Authors: Jérôme Paméla, Michael Watkins, Alain Lioure, Shakeib Arshad and Andrea Murari

In 2005 EFDA-JET embarked on a major new enhancements programme, aimed at supporting critical needs of ITER. The main elements of this programme are a new ITER-like first wall, a power upgrade, a new pellet injector and a set of new or upgraded diagnostics. The first three of these were described in previous issues of the EFDA Newsletter. Here we discuss diagnostics enhancements.

Diagnostics for ITER scenario development on JET

Plasma scenarios foreseen for ITER include the ‘ELMy H-mode’, the ‘Improved H-mode’ (often called the ‘ Hybrid mode’) and ‘Advanced Scenarios’. The first two are characterised by the formation of a transport barrier at the plasma edge which results in improved confinement, although this is accompanied by edge instabilities known as Edge Localised Modes (ELMs, see box).

In Advanced Scenarios, transport barriers occur deeper in the plasma. A major attraction of these scenarios is the possibility of steady state operation, with the plasma current being generated largely by the transport barriers (through the bootstrap effect) rather than by conventional pulsed transformer action. ITER scenario development on JET consists of exploring and optimising these scenarios in the most ITER-relevant conditions achievable, with the goal of sustaining high performance with acceptable power loading of the wall.

Diagnostic enhancements to support this effort concentrate on improved profile measurements as well as real-time control of profiles. The spectral coverage of the ECE system, which provides the highest quality temperature profile data on internal transport barriers and the edge pedestal, will be extended to access higher density regimes which are of increasing interest. An upgrade of the lithium beam system will allow edge current density measurements with high spatial and temporal resolution, and is expected to give access to key ELM physics. ELM diagnosis will be further enhanced with an upgrade of the edge LIDAR system, which will be able to resolve the steep edge gradients in the pedestal region. In addition, the real-time control infrastructure will be extended to execute additional and more sophisticated real-time analyses, and to include additional diagnostics desired by Task Forces.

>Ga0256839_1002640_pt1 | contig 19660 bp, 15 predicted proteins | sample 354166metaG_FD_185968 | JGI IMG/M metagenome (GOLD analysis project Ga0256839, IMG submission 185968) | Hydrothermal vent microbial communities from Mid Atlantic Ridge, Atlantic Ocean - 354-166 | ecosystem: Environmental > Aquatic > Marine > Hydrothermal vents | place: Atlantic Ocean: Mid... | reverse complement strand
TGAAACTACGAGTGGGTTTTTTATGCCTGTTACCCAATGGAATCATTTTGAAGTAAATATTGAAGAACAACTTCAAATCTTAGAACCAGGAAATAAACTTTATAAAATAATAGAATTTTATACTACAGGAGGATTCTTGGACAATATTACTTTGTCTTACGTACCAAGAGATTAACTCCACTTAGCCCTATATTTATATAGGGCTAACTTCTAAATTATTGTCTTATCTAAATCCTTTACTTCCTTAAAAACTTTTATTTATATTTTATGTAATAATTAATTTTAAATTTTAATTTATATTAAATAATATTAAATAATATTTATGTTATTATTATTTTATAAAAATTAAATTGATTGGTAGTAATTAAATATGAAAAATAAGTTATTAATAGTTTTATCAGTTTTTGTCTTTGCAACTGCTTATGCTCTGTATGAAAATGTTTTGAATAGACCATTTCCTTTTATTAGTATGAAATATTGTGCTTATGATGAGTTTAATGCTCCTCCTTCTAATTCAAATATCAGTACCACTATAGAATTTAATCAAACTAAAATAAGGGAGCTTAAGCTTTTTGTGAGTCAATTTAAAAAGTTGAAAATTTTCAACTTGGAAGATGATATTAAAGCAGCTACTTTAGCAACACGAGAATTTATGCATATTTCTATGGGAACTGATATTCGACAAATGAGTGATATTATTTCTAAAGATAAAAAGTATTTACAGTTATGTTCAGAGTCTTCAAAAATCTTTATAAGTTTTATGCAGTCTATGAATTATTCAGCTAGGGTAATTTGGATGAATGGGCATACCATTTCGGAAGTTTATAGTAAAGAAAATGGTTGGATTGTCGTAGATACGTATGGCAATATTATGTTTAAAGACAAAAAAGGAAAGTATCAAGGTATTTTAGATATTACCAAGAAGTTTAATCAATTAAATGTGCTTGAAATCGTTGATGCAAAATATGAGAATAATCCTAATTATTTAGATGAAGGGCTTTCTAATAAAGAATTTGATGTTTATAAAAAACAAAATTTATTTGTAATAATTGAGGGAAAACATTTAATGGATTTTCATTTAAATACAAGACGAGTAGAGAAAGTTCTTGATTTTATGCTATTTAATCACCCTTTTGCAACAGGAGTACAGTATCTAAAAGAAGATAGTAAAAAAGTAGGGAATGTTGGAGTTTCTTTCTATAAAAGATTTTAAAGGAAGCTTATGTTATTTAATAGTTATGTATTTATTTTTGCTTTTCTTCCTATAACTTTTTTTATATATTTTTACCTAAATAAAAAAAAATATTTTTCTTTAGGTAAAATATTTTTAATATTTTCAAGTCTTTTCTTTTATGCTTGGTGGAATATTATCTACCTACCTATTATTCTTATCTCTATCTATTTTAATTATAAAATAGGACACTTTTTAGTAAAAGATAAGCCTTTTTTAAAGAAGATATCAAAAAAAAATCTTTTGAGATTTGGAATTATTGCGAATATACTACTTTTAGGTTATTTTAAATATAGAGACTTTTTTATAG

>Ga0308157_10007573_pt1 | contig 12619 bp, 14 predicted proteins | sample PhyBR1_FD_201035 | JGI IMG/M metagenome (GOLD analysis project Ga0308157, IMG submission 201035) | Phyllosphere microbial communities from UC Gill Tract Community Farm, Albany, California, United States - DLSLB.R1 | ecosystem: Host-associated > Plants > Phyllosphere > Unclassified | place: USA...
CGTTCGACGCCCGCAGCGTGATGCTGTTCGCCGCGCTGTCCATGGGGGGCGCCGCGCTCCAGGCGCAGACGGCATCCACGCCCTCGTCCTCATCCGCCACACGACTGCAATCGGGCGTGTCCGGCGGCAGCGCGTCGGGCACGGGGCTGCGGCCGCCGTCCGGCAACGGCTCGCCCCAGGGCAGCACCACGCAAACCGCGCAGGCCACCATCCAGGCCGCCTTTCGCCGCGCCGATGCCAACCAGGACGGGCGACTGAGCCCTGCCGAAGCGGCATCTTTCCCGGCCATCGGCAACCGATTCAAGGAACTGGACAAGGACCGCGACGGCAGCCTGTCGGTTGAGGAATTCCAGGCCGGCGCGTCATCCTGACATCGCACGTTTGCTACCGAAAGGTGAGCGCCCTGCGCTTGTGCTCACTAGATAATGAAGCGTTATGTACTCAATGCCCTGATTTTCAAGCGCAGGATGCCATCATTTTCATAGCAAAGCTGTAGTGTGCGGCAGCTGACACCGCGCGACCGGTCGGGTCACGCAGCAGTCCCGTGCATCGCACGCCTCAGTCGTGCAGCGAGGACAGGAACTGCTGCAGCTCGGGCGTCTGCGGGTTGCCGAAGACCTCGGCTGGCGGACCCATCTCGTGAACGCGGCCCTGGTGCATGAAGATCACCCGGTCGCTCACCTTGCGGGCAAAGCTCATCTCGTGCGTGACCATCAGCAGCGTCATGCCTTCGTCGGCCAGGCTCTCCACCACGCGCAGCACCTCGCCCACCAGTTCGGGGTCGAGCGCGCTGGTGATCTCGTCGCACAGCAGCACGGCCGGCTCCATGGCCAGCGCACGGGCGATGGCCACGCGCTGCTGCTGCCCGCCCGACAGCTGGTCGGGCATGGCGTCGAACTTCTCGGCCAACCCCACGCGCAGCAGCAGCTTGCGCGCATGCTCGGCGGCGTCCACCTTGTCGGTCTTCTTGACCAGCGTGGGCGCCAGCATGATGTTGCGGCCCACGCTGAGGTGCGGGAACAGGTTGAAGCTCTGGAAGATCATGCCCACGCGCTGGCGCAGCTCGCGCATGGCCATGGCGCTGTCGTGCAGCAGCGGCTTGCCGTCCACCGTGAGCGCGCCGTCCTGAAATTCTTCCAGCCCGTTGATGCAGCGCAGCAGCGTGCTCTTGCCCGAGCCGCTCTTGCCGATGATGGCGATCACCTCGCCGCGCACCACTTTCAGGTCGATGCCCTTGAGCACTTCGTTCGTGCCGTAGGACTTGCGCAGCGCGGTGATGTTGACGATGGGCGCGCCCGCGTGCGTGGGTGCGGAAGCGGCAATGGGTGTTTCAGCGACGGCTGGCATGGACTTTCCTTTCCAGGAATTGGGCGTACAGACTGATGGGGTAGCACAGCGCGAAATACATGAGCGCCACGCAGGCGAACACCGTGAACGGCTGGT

Diagnostics related to the other major new JET projects

The ITER first wall, comprising beryllium in the main chamber, carbon fibre composites (CFC) at the divertor strike points and tungsten elsewhere in the divertor, is designed to minimise the tritium inventory (by minimising carbon surfaces) while maintaining adequate power handling capability and plasma performance.

The first ever test of an ITER-like wall in a tokamak is planned on JET, with installation of the wall in a shutdown in 2008/09. The test will focus on erosion/deposition processes and mass flow in the bulk and edge plasmas, ultimately aiming at demonstrating compatibility between high performance plasmas and the ITER-like wall. A set of new or upgraded diagnostics will be dedicated to this test. This will include additional quartz microbalances for erosion/ deposition studies, a new high resolution camera for infrared thermography to study transient heat loading in the divertor and an upgrade of spectroscopic diagnostics for routine coverage of helium, beryllium and tungsten lines.

A new high frequency pellet injector will also be installed on JET, to study ELM control by pacemaking. A new fast camera is foreseen in support of this study, to observe pellet ablation and edge turbulence.

Prototype diagnostics for ITER

To support the sustained DT phase planned for ITER, a set of reliable burning plasma diagnostics will be required. Owing to its ITER-like plasmas, its ability to create high energy ICRF-accelerated alpha particles in DD discharges and its unique DT capability, JET offers an unrivalled environment for the development and testing of such diagnostics. Priorities to be addressed on JET include radiation-hard compact detectors for reliable neutron measurements in the spaceconstrained ITER environment; improved electronics for gamma and neutron detection, aiming at achieving a time resolution, signal-tonoise ratio and a neutron/gamma discrimination level suitable for ITER, with the possibility of real-time measurement for burn control applications; a neutron filter (e.g. LiH), aiming at eliminating the neutron background from gamma measurements to yield information on fast alpha particles; an ultra-thin detector for neutral particle analysis, to extend the diagnosed energy range to below 1 MeV, and to improve the discrimination of different ion species; a fast wave reflectometer to measure the isotope ratio in the core; and radiation-hard Hall probes aiming at complementing ITER magnetic diagnostics with steady state ex-vessel measurements.

These diagnostics will be installed progressively, with some becoming available in 2007, and the rest becoming available at the end of the shutdown for the installation of the ITERlike wall, in 2008/09.